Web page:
IoT-Panic: The Cloud Just Disappeared!
“Error 500: the server returned an internal error. Please retry later”: this is one of the scariest error messages that you can encounter when you use a web service. What happens if this is the error returned to an IoT device that calls its cloud service? Or what if the server just rejects the connection? Can the application continue to deliver a limited service, or it will be completely unusable?
The term Internet of Things (IoT) recalls, by definition, the idea that we can connect our devices to the Internet to exchange information, receive commands, take actions, and so on. Today, almost every commercial IoT application (e.g., Amazon Alexa, Google Home, etc.) exploits connected devices to interact with users in different ways using gestures, voice, vision, and so on. Such applications require at least the two-tier architecture depicted in Fig. 1, composed of IoT devices on the one side, and a cloud endpoint on the other side. Here, by analogy with biology, the cloud endpoint acts as the central nervous system of the entire application, while our devices behave just like the peripheral nervous system and our senses.
Figure 1: A traditional two-tier IoT architecture, where IoT devices fully rely on the cloud to deliver their service.
It is easy to understand that this may lead to several problems:
What if a small failure or a bug disrupts an entire cloud platform?
What if the services of a main public cloud provider will become inaccessible?
What if a main disaster event (e.g. an earthquake) destroys part of the infrastructure? Is really the cloud resilient against major failures?
Unfortunately, we already know the answer to some of these questions, simply because it just happened: on 14th December 2020, around 12 p.m. UTC, all authentication-based Google Services experienced a main outage due to a failure in a quota management system for the User ID Service, one of the services involved in the authentication of requests from users , as depicted in Fig. 2.
Figure 2: This is the message that millions of logged users received during the last Google down1.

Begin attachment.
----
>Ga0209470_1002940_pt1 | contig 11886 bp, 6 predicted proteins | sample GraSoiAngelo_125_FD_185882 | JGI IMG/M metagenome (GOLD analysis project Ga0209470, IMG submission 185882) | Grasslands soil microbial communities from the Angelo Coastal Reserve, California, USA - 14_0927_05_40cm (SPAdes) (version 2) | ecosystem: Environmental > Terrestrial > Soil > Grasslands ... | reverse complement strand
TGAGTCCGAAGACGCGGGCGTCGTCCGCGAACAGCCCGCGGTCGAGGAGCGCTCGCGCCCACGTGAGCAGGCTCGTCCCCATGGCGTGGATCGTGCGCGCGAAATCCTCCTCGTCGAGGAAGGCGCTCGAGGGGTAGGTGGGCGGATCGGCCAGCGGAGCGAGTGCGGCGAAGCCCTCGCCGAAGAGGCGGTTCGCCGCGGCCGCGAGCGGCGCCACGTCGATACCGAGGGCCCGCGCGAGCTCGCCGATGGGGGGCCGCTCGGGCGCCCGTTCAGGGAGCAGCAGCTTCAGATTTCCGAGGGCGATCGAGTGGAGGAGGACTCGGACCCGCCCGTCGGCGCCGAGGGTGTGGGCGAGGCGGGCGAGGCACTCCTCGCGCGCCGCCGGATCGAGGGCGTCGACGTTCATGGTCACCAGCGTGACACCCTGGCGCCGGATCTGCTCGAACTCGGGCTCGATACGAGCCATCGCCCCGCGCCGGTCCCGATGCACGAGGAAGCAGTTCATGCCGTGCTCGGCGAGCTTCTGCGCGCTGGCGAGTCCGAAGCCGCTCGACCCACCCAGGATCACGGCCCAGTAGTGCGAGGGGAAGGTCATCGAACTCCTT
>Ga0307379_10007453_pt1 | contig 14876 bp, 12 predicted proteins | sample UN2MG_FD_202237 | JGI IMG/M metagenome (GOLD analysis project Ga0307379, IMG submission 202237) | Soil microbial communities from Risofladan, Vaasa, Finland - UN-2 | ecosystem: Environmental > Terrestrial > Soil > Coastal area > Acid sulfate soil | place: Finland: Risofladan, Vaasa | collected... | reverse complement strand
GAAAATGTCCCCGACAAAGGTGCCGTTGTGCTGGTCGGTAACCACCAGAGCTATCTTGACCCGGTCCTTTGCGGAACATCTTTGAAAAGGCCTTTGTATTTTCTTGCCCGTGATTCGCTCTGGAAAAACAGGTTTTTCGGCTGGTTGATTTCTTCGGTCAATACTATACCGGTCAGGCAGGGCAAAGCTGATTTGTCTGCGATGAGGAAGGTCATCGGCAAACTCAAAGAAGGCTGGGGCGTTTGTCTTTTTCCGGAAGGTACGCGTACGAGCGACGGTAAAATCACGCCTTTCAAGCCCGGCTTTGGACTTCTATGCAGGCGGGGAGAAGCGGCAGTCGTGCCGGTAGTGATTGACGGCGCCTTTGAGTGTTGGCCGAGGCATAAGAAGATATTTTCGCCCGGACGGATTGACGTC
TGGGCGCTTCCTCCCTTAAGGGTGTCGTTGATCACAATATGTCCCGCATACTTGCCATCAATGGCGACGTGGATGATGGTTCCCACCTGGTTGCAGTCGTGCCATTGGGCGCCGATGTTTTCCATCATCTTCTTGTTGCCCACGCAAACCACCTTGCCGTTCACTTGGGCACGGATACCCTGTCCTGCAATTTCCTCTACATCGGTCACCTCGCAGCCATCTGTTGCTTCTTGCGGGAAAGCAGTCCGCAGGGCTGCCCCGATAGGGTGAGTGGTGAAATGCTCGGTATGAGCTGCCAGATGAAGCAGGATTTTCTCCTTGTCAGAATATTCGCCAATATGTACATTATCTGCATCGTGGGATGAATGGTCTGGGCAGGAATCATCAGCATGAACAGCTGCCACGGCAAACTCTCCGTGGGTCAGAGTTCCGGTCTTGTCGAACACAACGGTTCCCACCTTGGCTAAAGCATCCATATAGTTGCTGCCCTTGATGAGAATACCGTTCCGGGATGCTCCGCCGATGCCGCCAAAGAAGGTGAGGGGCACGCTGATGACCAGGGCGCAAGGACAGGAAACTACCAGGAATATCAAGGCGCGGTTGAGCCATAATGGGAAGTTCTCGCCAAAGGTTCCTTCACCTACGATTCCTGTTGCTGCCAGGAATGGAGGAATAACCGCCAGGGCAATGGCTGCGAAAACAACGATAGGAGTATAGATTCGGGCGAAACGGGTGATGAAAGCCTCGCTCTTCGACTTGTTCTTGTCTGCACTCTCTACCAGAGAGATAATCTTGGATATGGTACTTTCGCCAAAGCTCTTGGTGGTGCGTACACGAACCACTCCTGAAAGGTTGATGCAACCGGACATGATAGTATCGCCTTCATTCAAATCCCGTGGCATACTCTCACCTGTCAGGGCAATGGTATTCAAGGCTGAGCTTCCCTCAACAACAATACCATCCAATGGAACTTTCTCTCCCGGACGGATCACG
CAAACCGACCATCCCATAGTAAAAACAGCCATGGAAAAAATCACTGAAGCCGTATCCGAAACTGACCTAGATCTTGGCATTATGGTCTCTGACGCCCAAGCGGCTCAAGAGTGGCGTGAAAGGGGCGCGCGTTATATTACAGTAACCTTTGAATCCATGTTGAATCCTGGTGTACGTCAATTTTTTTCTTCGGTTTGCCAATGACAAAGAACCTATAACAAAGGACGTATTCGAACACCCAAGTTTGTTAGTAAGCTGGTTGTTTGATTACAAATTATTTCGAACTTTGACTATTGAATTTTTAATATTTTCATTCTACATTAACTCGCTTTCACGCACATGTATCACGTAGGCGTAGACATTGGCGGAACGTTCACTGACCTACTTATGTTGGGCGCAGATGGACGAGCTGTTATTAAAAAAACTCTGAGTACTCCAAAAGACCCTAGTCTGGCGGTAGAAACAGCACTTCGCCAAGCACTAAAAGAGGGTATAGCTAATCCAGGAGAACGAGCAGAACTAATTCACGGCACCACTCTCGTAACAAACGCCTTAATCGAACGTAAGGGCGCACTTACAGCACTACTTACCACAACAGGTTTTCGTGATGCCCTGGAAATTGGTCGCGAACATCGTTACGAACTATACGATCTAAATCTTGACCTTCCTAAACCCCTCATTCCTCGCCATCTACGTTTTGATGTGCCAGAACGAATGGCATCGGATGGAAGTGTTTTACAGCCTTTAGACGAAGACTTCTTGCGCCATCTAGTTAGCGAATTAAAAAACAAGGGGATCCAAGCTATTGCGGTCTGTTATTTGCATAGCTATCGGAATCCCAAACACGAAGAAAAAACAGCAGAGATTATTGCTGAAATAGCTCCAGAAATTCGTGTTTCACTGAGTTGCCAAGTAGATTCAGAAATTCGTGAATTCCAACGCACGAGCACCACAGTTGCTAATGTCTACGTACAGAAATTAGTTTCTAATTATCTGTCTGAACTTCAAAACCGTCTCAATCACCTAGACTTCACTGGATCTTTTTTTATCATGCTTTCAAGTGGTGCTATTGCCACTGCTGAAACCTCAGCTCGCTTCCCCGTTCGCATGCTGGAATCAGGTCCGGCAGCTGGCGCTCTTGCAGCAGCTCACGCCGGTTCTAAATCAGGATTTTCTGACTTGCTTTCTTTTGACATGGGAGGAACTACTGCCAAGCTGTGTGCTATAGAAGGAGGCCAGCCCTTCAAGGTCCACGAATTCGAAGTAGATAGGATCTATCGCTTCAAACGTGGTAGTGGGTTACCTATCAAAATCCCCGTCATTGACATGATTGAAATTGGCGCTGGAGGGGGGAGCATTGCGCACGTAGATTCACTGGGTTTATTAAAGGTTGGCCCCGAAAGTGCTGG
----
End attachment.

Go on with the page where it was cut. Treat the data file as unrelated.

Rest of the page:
This might look like a problem that should only affect real users, indeed people all around the world were unable to access the Google Workspace apps (Gmail, Drive, Docs, Meet, Calendar, Hangouts, YouTube, etc.) for almost 1 hour, turning into a huge economic impact.
This incident should raise crucial (almost existential) questions:
What is the real impact of Google on our daily life?
Can we continue to work if Google disappeared or failed?
Let’s take a further step: are these questions valid only for services for humans? Again and sadly, the answer is “no”. The same authentication service is used by Google to authenticate requests coming from the Google Home ecosystem and its devices. It is pretty straightforward to understand that this outage turned, literally, all the most sophisticated smart devices into dumb pieces of yet shiny technology. Millions of people could not use their smart devices to heat-up their houses, turn on/off their lights, listen to music, remotely control their children, answer the doorbell, or even clean their houses with a smart vacuum cleaner. And this is not just a cyberpunk provocation: Fig. 3 reports a tweet posted by a Twitter user immediately after the outage and that went viral.
Figure 3: A tweet sent by Joe Brown immediately after the Google outage, source: https://twitter.com/joemfbrown/status/1338452107419148290.
Figure 4: A tweet, complete with a snapshot of the server error message2, sent by Alex Dunsdon, source: https://twitter.com/alexdunsdon/status/1338461046785368067.